When using Doctrine in a project it is always a security critical component because it talks directly to your database. As such security is very important to us. In security however, context is important and providing you with query capabilities we have to expose you to the risk of SQL injections.
Doctrine cannot prevent you from building SQL injections into your applications and so can no other DBAL, because it would require hiding SQL completely. But hiding SQL completely is not wanted, because it is such a powerful language.
Therefore it is still your responsibility to make sure that you are using Doctrine correctly when working with SQL.
But how would you know how to do so? Until now we had some small bits about security here and there in the documentation, mostly in the chapters about Query objects. We came to the conclusion that this is not enough.
That conclusion sinked in with a security issue we became aware of last
month, where one Doctrine user reported that one of the core
Doctrine\DBAL\Connection APIs is supposedly vulnerable to SQL
injection. When you use
$connection->insert($tableName, $values), then
both the table name and the keys (columns) of the
$values array are
not escaped, because we assume they are never user input.
We evaluated this issue together with Padraic Brady (a known PHP security researcher) and came to the conclusion that this is not a security issue for us. Why? Because we don't think this part of the API can be secured and trying will make our users feel safe, when they are not. Using the DBAL APIs directly always posed a much higher risk than using just the ORM.
You might think we are nuts by just claiming a non issue, but consider the assumptions we make about tables and columns and our reasoning:
Quoting identifiers is bad, because it changes them from case-insensitive to case-sensitive. Even more weird, Oracle unquoted identifiers are uppercased, PostgreSQL unquoted identifiers are lowercased. MySQL casing is based on a config option. Doctrine 1.* had various unfixable bugs because of identifier quoting, which is why we decided that Doctrine will not use automatic identifier quoting.
The APIs of
Connection#delete()therefore accept both quoted and unquoted table/column identifiers, because quoting is the users choice.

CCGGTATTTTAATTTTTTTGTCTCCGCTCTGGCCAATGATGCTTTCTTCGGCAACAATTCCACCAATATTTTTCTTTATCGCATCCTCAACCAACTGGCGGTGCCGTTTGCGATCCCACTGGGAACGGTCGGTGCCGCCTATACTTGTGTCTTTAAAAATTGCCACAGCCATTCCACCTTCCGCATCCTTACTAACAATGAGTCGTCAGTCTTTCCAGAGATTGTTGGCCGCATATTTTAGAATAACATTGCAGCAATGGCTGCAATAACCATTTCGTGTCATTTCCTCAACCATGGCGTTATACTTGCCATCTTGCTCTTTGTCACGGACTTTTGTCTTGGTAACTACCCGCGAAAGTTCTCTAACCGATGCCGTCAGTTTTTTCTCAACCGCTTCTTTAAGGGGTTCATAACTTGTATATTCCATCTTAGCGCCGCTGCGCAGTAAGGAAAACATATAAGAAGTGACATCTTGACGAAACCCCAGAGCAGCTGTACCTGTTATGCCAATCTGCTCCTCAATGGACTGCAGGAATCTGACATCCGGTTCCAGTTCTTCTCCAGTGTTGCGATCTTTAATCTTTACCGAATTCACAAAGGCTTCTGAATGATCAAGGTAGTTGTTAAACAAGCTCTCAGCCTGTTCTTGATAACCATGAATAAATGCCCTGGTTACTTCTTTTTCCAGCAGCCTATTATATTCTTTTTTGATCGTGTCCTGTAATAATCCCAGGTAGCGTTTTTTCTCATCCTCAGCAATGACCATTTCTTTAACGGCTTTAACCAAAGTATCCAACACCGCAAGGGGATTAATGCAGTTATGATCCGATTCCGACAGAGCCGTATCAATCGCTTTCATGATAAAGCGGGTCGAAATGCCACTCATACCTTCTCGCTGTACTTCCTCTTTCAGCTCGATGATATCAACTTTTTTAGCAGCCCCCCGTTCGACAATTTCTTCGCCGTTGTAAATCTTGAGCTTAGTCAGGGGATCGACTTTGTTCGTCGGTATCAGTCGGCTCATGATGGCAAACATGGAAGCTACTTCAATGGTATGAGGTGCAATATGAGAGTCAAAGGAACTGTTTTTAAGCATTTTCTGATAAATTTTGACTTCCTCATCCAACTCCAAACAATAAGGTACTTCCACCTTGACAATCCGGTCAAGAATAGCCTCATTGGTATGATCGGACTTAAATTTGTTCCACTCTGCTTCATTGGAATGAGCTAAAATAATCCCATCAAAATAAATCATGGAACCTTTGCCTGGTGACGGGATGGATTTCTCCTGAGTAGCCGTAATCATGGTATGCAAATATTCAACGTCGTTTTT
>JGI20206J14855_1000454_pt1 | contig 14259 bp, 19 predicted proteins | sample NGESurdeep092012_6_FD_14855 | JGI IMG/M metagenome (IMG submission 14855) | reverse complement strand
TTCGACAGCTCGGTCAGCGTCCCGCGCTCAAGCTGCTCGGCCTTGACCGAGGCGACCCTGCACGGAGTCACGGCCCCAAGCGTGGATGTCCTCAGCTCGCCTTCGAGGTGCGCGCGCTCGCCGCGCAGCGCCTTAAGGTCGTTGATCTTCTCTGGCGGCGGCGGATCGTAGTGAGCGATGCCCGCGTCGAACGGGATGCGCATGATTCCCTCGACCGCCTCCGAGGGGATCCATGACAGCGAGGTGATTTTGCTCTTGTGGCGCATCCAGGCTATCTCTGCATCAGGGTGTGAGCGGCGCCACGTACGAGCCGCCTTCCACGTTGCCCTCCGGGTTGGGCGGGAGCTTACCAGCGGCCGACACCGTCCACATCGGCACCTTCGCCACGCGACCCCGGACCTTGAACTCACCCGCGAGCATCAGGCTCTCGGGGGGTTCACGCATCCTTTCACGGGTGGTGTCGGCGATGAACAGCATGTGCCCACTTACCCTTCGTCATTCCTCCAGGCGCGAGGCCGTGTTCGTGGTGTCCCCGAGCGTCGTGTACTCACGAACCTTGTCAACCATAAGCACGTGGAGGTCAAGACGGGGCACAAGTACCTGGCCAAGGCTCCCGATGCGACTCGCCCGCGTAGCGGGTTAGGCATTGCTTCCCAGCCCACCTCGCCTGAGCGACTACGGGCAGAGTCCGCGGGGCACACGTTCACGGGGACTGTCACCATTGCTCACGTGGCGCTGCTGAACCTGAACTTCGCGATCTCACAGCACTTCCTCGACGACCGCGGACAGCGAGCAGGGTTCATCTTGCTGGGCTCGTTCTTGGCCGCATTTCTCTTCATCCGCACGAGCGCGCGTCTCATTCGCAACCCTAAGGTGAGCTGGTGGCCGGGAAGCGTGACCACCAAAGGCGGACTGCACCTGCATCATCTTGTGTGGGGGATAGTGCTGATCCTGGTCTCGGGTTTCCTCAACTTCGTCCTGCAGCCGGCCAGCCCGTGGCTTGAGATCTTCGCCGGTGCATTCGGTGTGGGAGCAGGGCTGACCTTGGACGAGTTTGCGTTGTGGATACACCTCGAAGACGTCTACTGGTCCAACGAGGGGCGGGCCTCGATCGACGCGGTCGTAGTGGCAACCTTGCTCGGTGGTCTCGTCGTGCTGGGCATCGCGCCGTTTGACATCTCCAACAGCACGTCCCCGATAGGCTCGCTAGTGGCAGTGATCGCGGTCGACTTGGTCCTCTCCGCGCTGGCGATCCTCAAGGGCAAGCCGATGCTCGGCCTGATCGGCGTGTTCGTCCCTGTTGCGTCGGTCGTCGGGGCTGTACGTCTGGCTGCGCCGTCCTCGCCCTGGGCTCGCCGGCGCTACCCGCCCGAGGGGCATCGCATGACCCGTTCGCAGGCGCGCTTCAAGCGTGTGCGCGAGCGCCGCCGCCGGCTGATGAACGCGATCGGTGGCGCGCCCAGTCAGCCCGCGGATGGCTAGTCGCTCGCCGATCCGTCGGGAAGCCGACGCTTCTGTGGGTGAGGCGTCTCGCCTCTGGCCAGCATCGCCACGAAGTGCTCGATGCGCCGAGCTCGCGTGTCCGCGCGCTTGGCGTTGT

A mechanism to detect SQL injection in strings that can be either quoted or unquoted is impossible to write completely secure. There are too many edge cases to consider and there is a realistic chance to miss one of them.
If you provide an API that is just secure in 99.999% of all cases, then you should not claim it is secure at all.
At this point you can still think we are wrong releasing insecure software, however let me ask back: Isn't PHP shipping insecure software by providing PDO? SQL injection is possible by using PDO wrong. I can enumerate lots of libraries where security is the developers responsibility: Template engines, authentication libraries and so on.
A proper secured system requires knowledge about the context. That is why any kind of database abstraction layers can never fully protect you from SQL injection, because it does not know the context you are using it in.
To avoid secret knowledge about our security assumptions we are now starting to be completely explicit about these issues. Both DBAL and ORM now contain a `SECURITY.md` file, which contains basic information about security and links to much more detailed documentation chapters on Doctrine security.
We have made an effort to list all the functions and operations that are safe from SQL injection. There are not very many of them in the DBAL, because it is such a low level library. The ORM however is pretty secure, except when concatenating user input into DQL and SQL queries.
Read all the information about Security in Doctrine in the documentation.